NYC Police Retirements Surged 411 Percent Since George Floyd Protests—Here's Why

Police retirements in New York City have surged dramatically in the wake of widespread Black Lives Matters protests that began in late May after the death of George Floyd in Minneapolis police custody.

"The NYPD has seen a surge in the number of officers filing for retirement. While the decision to retire is a personal one and can be attributed to a range of factors, it is a troubling trend that we are closely monitoring," the department told Newsweek in a statement.

The New York Post earlier reported that the NYPD has even taken steps to limit retirement applications, as they have surged 411 percent, compared with the same period last year. But the NYPD told Newsweek this was inaccurate.

"The New York City Police Pension Fund has not turned down any member of service who wishes to file for a service-related retirement," a spokesperson said in an email.

According to the spokesperson, there have been 306 retirements and 40 resignations, and 503 have filed for retirement, since May 25, when Floyd, an unarmed black man, died. In 2019, during the same period, there were 254 retirements and 49 resignations, and 287 filed for retirement.

NYPD officers
New York City police officers in riot gear form a line in an attempt to keep Black Lives Matter and Blue Lives Matter demonstrators apart from each other outside of the 68th Police Precinct on July 12 in the Bay Ridge neighborhood of Brooklyn. Andrew Lichtenstein/Corbis/Getty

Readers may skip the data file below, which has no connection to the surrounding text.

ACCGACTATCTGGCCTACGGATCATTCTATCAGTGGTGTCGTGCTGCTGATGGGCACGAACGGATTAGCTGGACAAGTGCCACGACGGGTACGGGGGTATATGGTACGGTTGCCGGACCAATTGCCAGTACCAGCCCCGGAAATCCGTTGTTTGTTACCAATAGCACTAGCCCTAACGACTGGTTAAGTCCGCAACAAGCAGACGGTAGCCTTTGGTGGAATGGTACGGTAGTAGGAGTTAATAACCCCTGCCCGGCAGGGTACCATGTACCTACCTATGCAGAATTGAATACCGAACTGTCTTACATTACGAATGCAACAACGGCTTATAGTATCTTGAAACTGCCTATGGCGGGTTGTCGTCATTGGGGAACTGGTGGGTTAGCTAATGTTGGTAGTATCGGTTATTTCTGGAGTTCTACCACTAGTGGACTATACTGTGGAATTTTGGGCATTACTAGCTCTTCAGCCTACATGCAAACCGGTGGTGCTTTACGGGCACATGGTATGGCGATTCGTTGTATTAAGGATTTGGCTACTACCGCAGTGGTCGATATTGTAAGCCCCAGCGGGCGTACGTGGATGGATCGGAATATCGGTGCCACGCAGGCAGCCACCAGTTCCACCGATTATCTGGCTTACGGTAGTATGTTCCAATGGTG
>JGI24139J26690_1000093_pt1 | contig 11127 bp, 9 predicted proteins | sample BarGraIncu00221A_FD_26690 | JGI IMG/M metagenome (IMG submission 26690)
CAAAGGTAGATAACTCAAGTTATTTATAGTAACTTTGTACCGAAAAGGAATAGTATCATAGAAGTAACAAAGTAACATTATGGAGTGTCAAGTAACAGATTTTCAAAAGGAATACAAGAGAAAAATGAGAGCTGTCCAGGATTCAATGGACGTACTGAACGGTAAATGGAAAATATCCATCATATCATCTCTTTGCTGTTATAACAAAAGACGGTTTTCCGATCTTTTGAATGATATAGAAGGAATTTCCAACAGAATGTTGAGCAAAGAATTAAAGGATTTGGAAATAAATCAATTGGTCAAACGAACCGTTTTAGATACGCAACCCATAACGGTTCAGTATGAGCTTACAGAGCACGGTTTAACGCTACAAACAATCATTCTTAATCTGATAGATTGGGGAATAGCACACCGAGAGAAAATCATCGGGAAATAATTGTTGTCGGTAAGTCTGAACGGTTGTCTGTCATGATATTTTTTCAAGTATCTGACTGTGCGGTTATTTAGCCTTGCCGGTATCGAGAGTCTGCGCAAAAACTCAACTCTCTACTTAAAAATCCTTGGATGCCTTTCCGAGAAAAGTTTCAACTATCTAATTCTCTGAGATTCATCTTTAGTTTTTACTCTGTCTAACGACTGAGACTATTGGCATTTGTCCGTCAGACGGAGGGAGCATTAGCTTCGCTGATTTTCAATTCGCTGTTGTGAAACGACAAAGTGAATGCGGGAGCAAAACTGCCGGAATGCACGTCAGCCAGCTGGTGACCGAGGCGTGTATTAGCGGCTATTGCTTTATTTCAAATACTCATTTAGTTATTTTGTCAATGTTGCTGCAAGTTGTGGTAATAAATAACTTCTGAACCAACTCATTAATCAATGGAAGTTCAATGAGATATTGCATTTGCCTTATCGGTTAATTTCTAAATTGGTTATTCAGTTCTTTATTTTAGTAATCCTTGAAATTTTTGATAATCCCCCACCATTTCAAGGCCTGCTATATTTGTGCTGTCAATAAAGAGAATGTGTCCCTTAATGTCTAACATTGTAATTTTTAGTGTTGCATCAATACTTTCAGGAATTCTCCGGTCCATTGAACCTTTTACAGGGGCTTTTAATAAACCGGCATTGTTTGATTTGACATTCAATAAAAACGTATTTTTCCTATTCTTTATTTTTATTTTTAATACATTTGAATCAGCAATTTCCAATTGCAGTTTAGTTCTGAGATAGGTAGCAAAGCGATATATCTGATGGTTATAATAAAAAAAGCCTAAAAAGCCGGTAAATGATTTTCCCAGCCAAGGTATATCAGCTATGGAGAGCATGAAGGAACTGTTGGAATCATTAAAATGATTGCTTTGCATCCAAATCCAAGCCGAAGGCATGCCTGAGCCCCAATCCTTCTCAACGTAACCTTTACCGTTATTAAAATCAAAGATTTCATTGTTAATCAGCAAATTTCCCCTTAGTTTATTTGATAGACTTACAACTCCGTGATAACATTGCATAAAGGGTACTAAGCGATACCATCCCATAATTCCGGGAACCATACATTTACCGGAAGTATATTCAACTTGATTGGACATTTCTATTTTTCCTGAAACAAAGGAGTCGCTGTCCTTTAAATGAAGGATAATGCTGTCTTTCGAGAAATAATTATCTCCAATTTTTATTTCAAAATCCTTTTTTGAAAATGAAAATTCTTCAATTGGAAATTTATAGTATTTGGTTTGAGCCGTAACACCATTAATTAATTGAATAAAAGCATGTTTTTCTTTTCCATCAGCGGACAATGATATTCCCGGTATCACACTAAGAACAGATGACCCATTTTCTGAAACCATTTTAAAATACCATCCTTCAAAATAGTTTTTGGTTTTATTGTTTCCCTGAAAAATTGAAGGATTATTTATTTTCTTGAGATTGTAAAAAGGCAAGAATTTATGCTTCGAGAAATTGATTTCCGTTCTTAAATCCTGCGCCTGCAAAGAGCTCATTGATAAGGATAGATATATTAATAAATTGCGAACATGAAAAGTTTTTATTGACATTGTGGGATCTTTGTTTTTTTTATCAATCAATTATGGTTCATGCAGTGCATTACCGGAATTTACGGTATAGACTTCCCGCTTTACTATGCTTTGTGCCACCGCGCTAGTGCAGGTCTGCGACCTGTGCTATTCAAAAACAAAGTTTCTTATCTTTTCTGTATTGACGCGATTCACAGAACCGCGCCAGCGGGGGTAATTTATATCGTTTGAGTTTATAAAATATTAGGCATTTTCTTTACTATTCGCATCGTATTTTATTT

That means the number of people filing for retirement since Floyd's killing was about 75 percent higher, compared with last year. However, in just the period from June 29 to July 6, 179 officers have filed for retirement, compared with only 35 during the same period in 2019. That represents a 411 percent increase over the same time frame last year, according to the Post.

"Of course, cops are retiring at a higher rate," Chris Monahan, president of the Captains Endowment Association, told CNN last week. "We've been abandoned by the NYPD and elected officials."

As large-scale demonstrations have occurred nationwide, New York City also saw large protests against what many activists see as systemic racism in policing and the justice system. Protesters have strongly criticized the NYPD, pointing to numerous well-documented instances of police responding violently to minorities and activists. During the height of protests at the end of May, Newsweek witnessed instances of NYPD officers brutalizing protesters unprovoked.

At the beginning of July, the city decided to slash about $1 billion from the NYPD budget. As part of the cut, the City Council significantly reduced spending on overtime for officers, by $352 million. The Post reported that this cut in overtime pay led at least some officers to file for retirement, in addition to the added stress from the protests and the associated criticism of the department.

The Police Benevolent Association told the newspaper that the increase in new retirements was "one answer to the question on every police officer's mind: How are we supposed to do our job in this environment?"

Paul DiGiacomo, president of the Detectives' Endowment Association, told CNN that "New Yorkers are losing their most experienced crime fighters because of continued violence in the city and the apathy of misguided elected officials."

Joseph Giacalone, a retired NYPD sergeant and adjunct professor at the John Jay College of Criminal Justice in Manhattan, shared similar thoughts with Fox News last week.

"It's no surprise that we're seeing this influx of retirements. I mean, it's just one thing after another that they just keep on piling on, whether it's the local politicians or the state politicians adding new laws and new rules," Giacalone said.